Paris Journal by Vicky Tiel: FRIDA KAHLO Exhibition

I remember seeing Frida Kahlo’s work for the first time in Paris in 1968 when I opened my shop on Rue Bonaparte, walked past the Beaux Arts College, and turned right on Rue de Beaux Arts. My eyes popped out.

I was in total shock. At a gallery across the street, there was a giant portrait of a lady in the most exotic dress and makeup with an extraordinary bouquet of flowers on top of her head and a hand hanging from her ear. She was Mexican from a Polish Jewish father, who died in 1954.

Frida Kahlo’s first Paris show and self-portrait were in the surrealist style of the time, but she was better than anyone else ( for me). Her painting was more creative and more beautiful to hang on a wall. My mother was an American artist who painted unusual self-portraits, but her clothes on canvas were nothing to notice.

Frieda Kahlo’s portrait shook me as a fashion designer to my roots. Her dress and jewelry were different than other clothing I had ever seen. I had to own the painting and ran into the shop asking how much. The amount the Galerie wanted was 1300 francs, maybe $5000 then. I didn’t buy it, which I will always regret. Today her latest work went for 34 million dollars.

Photos by Ani Berkeley

The Galleria museum, our fashion museum in Paris, had a FRIDA KAHLO vernissage Tuesday night. It explained the influence of Frieda in Fashion, with many Valentinos and other couture designers showing designs inspired by it by Frida. The place was packed, many women themselves wearing Frida-style clothing.

Frida was one of the first women in the arts who insisted on making it on her own (despite marrying a top Mexican artist …). Frieda was a tough cookie. She had a tragic accident, a tram crash after a childhood of polio that wrecked her leg and back but she still worked and even traveled to Paris and America for her shows because art ruled over pain.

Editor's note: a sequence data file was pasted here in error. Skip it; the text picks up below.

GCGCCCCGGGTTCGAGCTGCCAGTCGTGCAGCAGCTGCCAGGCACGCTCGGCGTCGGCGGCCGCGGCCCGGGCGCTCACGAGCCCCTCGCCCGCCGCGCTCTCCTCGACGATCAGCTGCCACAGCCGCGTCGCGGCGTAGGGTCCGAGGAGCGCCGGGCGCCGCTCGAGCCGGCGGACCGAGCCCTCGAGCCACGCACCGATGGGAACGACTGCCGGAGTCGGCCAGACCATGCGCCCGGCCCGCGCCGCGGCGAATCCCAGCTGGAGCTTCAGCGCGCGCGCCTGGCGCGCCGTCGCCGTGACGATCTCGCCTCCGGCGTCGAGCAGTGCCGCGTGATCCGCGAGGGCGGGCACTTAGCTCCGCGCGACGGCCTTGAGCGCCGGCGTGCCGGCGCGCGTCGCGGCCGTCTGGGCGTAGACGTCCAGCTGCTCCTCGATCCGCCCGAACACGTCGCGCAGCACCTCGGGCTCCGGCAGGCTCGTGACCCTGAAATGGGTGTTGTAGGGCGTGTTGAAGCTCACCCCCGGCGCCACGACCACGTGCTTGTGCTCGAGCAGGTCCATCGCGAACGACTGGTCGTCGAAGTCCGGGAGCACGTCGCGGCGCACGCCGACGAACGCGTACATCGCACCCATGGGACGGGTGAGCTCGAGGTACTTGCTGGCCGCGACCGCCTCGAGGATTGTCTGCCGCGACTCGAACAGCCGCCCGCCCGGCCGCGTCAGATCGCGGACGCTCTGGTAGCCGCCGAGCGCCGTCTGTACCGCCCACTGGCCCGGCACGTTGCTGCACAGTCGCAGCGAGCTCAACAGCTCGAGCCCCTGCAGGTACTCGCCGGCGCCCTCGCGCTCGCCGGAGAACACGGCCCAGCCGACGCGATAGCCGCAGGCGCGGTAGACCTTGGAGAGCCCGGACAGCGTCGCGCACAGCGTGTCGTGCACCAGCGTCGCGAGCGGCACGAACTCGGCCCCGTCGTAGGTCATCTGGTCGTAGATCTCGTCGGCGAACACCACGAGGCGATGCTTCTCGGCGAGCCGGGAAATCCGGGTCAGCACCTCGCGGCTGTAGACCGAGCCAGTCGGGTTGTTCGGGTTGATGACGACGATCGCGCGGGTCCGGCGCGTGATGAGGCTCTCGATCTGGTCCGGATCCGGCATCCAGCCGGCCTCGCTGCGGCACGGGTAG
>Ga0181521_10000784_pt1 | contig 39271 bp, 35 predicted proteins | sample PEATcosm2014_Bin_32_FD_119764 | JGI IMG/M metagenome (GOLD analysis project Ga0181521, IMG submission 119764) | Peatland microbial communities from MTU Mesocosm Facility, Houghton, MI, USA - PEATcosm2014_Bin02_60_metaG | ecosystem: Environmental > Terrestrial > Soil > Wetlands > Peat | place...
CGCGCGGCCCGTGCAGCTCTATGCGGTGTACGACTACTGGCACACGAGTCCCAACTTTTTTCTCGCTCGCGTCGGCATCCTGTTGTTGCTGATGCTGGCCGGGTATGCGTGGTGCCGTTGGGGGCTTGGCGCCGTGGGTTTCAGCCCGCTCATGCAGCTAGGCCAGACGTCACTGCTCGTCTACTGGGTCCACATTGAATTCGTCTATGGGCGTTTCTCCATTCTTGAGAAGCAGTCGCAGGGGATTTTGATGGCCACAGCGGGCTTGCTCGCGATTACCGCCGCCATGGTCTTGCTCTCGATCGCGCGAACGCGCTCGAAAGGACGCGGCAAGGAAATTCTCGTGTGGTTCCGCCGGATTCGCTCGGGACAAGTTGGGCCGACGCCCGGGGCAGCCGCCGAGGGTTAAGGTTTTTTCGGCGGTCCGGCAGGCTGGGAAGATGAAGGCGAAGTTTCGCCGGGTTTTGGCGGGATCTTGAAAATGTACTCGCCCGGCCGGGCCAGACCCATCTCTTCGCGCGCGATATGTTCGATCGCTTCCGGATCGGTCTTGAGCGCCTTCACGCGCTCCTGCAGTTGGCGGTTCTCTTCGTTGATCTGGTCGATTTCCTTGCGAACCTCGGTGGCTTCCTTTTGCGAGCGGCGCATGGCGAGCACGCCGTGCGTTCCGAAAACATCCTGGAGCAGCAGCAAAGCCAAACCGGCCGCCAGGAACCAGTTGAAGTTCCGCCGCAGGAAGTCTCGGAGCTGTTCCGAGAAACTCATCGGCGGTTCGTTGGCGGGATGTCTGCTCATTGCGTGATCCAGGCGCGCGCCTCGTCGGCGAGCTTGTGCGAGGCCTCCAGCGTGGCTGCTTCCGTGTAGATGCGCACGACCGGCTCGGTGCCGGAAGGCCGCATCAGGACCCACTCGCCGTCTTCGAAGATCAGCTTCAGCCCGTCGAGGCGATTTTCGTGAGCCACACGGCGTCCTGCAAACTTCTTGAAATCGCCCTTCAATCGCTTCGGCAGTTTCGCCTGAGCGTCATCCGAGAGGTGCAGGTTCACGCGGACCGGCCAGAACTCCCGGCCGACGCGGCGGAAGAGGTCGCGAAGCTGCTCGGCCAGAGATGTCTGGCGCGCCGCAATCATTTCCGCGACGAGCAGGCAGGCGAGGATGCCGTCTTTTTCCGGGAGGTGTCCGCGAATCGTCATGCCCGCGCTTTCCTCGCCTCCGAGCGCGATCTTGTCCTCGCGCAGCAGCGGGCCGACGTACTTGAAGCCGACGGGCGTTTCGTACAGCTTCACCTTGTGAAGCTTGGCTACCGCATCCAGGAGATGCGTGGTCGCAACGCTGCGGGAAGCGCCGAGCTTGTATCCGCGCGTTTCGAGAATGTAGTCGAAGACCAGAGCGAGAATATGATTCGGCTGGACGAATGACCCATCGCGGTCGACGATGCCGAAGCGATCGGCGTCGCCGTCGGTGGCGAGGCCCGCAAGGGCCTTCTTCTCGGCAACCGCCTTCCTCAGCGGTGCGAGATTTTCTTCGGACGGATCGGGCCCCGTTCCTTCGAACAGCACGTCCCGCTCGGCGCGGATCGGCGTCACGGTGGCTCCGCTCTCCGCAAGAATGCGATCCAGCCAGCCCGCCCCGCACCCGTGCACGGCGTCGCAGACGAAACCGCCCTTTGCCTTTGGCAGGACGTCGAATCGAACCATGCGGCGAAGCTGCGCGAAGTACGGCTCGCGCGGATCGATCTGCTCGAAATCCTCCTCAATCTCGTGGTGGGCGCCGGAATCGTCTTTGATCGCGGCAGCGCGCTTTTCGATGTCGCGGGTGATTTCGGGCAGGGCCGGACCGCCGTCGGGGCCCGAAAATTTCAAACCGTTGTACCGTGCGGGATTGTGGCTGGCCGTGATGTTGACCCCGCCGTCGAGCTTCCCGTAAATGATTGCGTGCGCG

She had to express herself. She grew a light beard and had a unibrow to show the world she was almost a man and equal to her famous husband, artist Diego Riviera. Born in 1907 and dying young at 53, Frieda lived every moment, coming to Paris to show in 1956 and becoming a world-famous artist just before her death, perhaps a suicide. Her last quote said, “I hope to have a happy end of life, and I hope never to return.”

Frida was also a fashion designer; her unusual dress style stood out worldwide. She introduced electric Mexican orange to fashion, mixing many clashing prints with a touch of other shockers such as teal, chartreuse, and fuchsia.

She wore Mexican hanging beads and pecay zig zags for trims on cotton that started a 50s trend. She wore a dress with a large ball gown skirt as her every day, even when COCO brought the skinny-fitted minidress to the world in the 20s.


Frida said I might be a cripple but LOOK AT ME. I’m sure her confidence made Diego Riviera love her. He was a rascal with many women and children and never married until he married crippled Frieda. He respected her strength and loved her paintings just like I do….Hmmm, $34 million?

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Vicky Tiel

Vicky Tiel is an American born French couturier designing since 1964, when she went to Paris with her partner, Mia Fonssagrives. They created a storm with their miniskirts, hot pants and jumpsuits. Vicky did the costumes for 15 films and in 1975 she sold couture to Henri Bendel’s and 45 leading shops In 2011 she joined HSN TV, wrote her first book “Its All About the Dress” and has written a second book “The Absolute Woman It’s All About Feminine Power” which she recently launched on HSN.

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